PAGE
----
RG Acharya, 64, was brought to New Delhi's Indraprastha Apollo hospital in the middle of the night from Hisar, Haryana, following a stroke. His carotid artery, that supplies oxygenated blood to the brain, had 95% blockage near the neck. Such a condition is termed as carotid artery stenosis.
Had it not been for the unique procedure — in which the flow of blood to the brain is reversed to suck out the blood clot from the artery and a stent is placed to open the blockage — his doctor says it would have been nearly impossible to save him.
"He was already in a critical state with recurrent paralytic attacks. His diabetic condition made his case more complicated. When he came to us, he was in the grey period, which usually does not last for more than a couple of hours. He could have collapsed on his way to the hospital," said Dr NN Khanna, senior consultant, interventional cardiology at the hospital, who carried out the procedure.
There was a blood clot in his right brain artery. Small pieces of this clot were getting dislodged and travelling to the brain, causing loss of speech and paralysis. His emergency MRI scan spotted 90% blockage in the left artery as well.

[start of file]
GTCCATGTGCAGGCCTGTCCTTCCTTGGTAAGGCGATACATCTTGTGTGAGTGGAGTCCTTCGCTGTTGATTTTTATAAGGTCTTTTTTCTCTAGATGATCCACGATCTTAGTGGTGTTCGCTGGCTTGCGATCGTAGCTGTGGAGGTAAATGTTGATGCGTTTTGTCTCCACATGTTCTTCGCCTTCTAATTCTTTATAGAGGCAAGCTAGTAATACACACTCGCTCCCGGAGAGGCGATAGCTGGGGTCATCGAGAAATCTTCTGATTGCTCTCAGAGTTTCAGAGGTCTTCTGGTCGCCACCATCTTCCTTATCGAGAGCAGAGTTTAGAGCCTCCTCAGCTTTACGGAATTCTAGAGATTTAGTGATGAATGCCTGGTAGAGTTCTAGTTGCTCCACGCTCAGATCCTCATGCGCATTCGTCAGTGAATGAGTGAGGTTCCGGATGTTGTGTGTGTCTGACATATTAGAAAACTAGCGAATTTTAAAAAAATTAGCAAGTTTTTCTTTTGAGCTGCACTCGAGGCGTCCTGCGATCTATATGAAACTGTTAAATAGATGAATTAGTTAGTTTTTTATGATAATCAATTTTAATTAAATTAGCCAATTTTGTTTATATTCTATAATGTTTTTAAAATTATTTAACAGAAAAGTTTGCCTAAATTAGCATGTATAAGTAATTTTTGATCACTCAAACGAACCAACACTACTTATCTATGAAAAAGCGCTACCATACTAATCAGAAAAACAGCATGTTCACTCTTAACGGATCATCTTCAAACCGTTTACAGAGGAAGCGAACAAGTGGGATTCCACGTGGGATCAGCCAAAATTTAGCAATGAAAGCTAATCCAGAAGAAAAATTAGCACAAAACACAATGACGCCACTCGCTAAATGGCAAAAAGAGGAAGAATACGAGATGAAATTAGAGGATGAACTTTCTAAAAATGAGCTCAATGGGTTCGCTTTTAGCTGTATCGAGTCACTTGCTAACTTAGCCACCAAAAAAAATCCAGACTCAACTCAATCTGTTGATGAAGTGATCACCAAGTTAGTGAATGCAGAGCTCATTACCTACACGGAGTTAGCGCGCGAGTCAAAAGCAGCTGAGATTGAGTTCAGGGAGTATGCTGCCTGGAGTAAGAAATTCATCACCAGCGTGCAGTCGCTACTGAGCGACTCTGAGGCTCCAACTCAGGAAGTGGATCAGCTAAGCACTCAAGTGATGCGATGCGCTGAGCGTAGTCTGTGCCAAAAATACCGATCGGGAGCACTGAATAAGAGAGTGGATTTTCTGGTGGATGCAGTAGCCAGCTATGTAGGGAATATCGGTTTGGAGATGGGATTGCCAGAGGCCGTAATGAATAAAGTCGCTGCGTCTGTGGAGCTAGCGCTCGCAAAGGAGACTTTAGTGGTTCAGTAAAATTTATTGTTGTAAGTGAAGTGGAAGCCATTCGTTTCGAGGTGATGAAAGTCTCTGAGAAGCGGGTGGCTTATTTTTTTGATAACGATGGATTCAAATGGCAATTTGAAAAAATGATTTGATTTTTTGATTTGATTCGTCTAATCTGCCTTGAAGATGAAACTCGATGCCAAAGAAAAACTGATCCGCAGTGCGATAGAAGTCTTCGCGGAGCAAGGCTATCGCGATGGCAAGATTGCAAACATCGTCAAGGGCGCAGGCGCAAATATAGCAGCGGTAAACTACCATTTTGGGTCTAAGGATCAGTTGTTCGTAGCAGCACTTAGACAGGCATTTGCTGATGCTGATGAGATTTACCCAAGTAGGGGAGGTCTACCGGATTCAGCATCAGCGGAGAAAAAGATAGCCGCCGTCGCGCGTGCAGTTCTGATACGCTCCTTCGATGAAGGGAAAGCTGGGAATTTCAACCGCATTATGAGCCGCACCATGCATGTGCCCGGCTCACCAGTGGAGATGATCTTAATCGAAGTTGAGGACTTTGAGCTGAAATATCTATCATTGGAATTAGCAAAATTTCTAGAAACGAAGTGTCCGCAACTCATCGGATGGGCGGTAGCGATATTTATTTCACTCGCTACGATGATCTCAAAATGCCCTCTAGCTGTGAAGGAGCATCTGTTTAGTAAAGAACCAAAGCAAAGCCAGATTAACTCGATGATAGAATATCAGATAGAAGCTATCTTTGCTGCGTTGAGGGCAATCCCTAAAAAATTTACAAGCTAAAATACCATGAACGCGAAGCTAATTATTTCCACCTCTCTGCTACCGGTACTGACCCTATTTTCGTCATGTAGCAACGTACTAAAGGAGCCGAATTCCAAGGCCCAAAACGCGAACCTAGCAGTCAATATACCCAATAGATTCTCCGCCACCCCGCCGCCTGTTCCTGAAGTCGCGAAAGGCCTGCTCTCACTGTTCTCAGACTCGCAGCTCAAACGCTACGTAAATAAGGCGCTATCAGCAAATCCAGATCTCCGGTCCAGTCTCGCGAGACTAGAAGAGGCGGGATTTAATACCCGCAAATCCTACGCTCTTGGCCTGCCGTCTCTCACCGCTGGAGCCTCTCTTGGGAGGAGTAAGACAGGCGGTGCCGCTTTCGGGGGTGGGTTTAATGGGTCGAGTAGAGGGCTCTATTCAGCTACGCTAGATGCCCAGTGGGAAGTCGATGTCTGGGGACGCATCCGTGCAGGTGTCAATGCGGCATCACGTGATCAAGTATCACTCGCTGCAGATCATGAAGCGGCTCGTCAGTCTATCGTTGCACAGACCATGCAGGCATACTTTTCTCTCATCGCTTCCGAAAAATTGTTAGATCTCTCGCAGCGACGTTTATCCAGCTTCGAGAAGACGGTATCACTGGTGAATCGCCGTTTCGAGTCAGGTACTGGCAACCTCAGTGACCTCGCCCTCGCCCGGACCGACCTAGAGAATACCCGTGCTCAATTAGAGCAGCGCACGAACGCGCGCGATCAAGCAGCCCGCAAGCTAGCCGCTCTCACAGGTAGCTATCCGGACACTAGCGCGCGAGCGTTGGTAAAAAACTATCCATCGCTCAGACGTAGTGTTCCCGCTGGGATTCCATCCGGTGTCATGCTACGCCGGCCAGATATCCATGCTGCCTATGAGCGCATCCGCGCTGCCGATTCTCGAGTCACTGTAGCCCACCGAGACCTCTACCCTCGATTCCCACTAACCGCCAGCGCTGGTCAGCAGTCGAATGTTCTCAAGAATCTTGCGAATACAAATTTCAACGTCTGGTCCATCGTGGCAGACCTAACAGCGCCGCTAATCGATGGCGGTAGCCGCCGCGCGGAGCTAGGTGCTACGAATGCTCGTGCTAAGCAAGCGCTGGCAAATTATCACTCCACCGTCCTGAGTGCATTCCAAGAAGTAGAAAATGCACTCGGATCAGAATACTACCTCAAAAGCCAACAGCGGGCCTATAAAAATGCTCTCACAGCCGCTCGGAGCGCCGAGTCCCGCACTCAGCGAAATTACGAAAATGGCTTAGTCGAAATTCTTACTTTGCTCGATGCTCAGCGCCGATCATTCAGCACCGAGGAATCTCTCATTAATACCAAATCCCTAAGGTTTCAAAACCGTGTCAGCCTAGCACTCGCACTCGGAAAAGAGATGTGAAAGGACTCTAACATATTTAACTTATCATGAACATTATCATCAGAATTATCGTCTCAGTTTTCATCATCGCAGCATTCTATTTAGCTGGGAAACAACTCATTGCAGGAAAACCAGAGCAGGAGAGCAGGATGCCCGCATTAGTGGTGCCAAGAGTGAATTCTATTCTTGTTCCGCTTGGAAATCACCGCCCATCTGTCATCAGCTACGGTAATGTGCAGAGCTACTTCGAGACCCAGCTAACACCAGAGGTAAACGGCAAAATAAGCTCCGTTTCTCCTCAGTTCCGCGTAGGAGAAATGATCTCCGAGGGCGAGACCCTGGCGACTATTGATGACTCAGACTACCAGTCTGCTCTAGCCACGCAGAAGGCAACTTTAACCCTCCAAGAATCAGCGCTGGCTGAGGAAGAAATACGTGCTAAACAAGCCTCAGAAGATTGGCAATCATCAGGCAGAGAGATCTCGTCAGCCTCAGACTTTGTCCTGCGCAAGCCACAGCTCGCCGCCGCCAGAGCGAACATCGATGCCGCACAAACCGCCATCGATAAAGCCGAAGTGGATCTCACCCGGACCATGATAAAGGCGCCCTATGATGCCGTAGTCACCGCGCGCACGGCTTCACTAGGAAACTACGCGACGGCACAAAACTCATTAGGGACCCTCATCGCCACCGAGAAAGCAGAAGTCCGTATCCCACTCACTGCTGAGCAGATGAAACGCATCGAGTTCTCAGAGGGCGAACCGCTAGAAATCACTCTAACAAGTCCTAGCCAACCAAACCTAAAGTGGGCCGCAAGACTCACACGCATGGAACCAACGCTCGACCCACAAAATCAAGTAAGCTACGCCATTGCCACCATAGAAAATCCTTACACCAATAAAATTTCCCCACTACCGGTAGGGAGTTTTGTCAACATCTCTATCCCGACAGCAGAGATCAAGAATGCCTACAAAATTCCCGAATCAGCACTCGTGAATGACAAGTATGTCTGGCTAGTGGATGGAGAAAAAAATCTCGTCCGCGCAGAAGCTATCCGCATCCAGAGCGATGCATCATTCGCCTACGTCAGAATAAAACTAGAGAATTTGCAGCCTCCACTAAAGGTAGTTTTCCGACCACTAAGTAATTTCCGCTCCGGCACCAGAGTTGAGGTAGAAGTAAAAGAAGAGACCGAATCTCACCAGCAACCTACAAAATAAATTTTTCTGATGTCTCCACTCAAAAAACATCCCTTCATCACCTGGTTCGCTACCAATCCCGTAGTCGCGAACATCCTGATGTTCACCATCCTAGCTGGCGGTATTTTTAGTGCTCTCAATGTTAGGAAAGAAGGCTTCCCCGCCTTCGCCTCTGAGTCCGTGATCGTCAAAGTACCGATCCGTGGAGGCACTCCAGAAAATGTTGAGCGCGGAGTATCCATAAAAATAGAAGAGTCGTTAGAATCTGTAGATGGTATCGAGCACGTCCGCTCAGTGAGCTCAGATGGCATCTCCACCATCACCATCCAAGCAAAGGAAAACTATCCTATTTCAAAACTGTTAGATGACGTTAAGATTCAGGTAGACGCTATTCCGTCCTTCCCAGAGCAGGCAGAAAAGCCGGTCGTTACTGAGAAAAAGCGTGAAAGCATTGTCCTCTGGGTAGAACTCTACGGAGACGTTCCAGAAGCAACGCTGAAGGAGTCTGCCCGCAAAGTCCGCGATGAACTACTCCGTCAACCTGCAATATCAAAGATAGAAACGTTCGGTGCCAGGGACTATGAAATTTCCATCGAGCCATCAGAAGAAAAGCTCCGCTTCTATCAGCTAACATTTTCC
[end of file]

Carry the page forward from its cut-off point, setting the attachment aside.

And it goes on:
"We decided to perform this procedure on both the arteries, because then the left one would have resulted in similar complications in the future," said Dr Khanna.
Like angioplasty, where a stent is put to unblock the artery, this was also a minimally invasive procedure that took about an hour. "It can get a bit risky, and we need to do everything from declotting the artery to washing in maximum five minutes as the flow of blood cannot be kept reversed for long," said Dr Khanna.
Acharya was in hospital for two days and made a quick recovery. He needs a follow-up once every six months. "I feel fine but during the tests, one of my heart arteries was found to have blockage. I will get an angioplasty done for that next month," said Acharya, a retired official of Indian Council of Agricultural Research.